Violence against prison guards appears to be getting worse, despite a drop in the number of inmates.
There were 355 reported assaults resulting in injury in the last 12 months to May, a 49 percent increase on the same period the year before.*
But the prison population has dropped by more than 150 people.
Corrections officers are the front line of defence when dealing with some of the country's worst offenders.
In the past year, prisoners assaulted guards 895 times.
Five-hundred and forty of those assaults involved punches, kicks and shoves but caused no injuries.
Three-hundred and thirty-one assaults caused non-serious injuries from violence such as biting or gouging, where x-rays or stitches might be required.
And a further 24 were classified as serious causing injuries which required overnight hospitalisation and extended periods of ongoing medical care.
Corrections Association president Alan Whitley said the trend had continued upward since 2013 and there was not enough being done by the department.
"We were quite shocked when we saw it.
"We've been watching it rise for the last sort of 18 months to two years, but this year's increase is just totally unacceptable," he said.
"There is a lot more violence in the crime, and it's the top end of crime that is coming to jail now.
"There are a lot of people on community-based sentences, so what you are seeing in prison are the top end of the offenders and there's quite a lot of violence in most of the crimes that are bringing people to jail now."
Whitley said the union was also worried not all assaults were being reported to police as per the process.
The rise in attacks was despite the fact the prison population had dropped.
There were around 150 fewer people incarcerated than last year and only about 1000 more than back in 2013 when there were far fewer assaults.
The number of assaults from May 2019 until May 2020 was 152 percent more than the total in 2013.
Whitley attributed the rise to the growing proportion of remand prisoners, who were waiting to be sentenced.
The majority of these prisoners are held at Mt Eden Prison, which has one of the highest number of assaults compared to other prisons in New Zealand.
"You've got the most instantly volatile people in there, they are coming in off the street, they can still be high on drugs or alcohol.
"They're a very volatile mix, the prisoners in there."
JustSpeak director Tania Sawicki Mead described the growing remand numbers as a crisis.
"In many cases, there's an argument that there's a miscarriage of justice for so many people to be held for so long before their cases have been heard.
"I think immediately that creates extreme tension for people who have been held there because they have such little, if any access to all of the programmes that are supposedly offered by the prison system," Sawicki Mead said.
Being trapped in that process could be a deeply stressful and unhelpful environment, she said.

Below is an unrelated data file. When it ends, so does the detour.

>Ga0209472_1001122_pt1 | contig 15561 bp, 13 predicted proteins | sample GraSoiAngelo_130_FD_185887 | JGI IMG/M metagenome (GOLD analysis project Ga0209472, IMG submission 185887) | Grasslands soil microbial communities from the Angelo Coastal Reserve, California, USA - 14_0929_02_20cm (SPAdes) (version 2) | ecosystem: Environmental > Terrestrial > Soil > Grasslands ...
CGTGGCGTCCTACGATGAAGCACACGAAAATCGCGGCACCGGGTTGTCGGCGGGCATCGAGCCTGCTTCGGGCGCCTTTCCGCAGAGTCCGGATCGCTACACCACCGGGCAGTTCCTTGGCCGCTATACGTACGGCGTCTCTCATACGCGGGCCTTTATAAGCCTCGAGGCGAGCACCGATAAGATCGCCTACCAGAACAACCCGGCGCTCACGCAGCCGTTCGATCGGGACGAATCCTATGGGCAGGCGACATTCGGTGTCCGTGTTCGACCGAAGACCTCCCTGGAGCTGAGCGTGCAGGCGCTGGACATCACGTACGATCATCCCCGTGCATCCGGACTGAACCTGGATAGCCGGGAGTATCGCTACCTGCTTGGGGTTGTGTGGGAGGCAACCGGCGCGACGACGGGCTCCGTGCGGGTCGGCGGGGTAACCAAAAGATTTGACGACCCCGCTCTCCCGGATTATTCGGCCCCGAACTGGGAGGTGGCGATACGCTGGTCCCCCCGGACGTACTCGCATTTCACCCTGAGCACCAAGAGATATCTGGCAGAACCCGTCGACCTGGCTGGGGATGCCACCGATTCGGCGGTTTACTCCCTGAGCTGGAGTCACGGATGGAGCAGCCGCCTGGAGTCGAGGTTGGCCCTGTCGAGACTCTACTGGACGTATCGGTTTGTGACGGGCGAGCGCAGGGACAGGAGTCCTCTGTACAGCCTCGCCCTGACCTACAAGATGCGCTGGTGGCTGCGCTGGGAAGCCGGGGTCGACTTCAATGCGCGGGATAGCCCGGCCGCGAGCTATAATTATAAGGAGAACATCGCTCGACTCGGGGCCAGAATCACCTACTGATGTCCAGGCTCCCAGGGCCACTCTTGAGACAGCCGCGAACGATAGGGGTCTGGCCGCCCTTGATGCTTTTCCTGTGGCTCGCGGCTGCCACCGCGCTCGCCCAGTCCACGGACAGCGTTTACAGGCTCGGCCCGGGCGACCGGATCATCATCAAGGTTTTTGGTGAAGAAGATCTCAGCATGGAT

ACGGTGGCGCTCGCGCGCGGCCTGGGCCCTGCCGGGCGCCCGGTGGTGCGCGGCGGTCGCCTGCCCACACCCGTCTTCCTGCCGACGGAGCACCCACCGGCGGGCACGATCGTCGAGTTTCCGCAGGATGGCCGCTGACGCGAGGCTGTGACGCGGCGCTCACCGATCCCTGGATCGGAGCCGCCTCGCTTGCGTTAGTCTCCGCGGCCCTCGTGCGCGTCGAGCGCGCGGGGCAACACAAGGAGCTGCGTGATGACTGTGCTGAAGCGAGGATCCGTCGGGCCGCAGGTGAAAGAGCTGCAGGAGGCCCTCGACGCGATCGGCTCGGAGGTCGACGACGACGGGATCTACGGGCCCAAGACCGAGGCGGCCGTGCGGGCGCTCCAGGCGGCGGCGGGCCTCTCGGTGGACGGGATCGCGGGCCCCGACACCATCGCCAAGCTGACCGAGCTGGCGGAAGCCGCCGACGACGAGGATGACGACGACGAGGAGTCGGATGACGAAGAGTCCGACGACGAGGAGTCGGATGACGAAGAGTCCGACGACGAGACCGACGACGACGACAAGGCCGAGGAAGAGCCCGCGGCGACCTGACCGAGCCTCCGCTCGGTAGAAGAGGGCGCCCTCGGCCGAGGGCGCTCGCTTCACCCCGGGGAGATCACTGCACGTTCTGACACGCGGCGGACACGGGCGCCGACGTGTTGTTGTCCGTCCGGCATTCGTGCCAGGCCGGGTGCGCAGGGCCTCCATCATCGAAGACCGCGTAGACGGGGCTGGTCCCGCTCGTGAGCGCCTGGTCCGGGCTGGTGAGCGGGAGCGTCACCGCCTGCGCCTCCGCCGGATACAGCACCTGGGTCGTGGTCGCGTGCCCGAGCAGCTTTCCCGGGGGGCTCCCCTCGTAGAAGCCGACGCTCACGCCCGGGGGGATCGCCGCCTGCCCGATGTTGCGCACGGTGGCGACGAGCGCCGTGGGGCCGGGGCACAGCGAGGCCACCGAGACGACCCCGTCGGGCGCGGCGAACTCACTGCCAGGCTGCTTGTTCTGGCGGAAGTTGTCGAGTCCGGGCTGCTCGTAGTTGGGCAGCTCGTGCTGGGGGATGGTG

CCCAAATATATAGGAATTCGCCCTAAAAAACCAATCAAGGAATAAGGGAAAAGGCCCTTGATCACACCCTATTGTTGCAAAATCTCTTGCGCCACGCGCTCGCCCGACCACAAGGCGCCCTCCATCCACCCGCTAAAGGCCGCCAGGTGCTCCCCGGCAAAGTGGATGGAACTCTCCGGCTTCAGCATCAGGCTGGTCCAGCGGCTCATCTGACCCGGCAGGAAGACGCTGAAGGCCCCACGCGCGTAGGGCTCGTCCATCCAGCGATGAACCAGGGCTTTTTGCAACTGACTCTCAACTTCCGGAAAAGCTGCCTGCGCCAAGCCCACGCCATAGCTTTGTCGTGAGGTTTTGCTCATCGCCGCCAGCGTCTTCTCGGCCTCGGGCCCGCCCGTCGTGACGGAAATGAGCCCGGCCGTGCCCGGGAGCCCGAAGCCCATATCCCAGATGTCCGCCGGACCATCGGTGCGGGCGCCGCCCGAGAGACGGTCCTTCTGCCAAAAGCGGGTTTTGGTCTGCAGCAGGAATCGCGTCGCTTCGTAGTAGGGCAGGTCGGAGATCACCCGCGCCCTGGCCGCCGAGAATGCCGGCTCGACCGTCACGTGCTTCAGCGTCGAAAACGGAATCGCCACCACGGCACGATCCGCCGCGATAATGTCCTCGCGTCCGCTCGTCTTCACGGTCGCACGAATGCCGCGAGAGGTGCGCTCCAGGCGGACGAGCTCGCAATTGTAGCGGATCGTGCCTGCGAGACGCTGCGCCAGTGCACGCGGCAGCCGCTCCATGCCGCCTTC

Corrections chief custodial officer Neil Beales agreed the rising remand population was one of the problems, but bigger numbers of gang members in prison was another factor.
He said younger members from the Crips and Killer Beez were committing some of the most violent acts in prison.
"Completely unprovoked without warning, a prisoner will walk out of their cell, or they'll be being escorted by a member of staff, there doesn't appear to be any tension or hostility and then there'll be a randomised attack on that member of staff.
"We see that often it's cowardly.
"It's a king hit from behind or it's just a quick turn and punch.
"These things are happening in our prisons right now."
Former prisoner and president of the Canterbury district Howard League for Penal Reform, Cosmo Jeffery, said overpopulation and double bunking in cells designed for one person increased the aggression of inmates.
The population had only just levelled out after years of increasing, he said.
"It has been growing, but the space has not gotten any greater, generally speaking.
"So you are cramming more and more people into smaller spaces, and you'll just get aggression.
"It is an inhumane system, and I just know that the more people you're crowding into the spaces, the more you're going to get violence."
Neil Beales said in 2013 the Corrections department worked on staff safety, but he admitted it needed to do more in this area.
"We have to somehow learn how to deal with that better.
"I'm not too sure what that looks like right now, it is clear that we need to revisit that work, we need to go back to the drawing board."
He said it didn't mean the work in 2013 had failed.
"It just means that the environment has again changed around us. The context has changed around us and we need to be able to respond to that."
Beales said 75 percent of prisoners were incarcerated for violent crimes.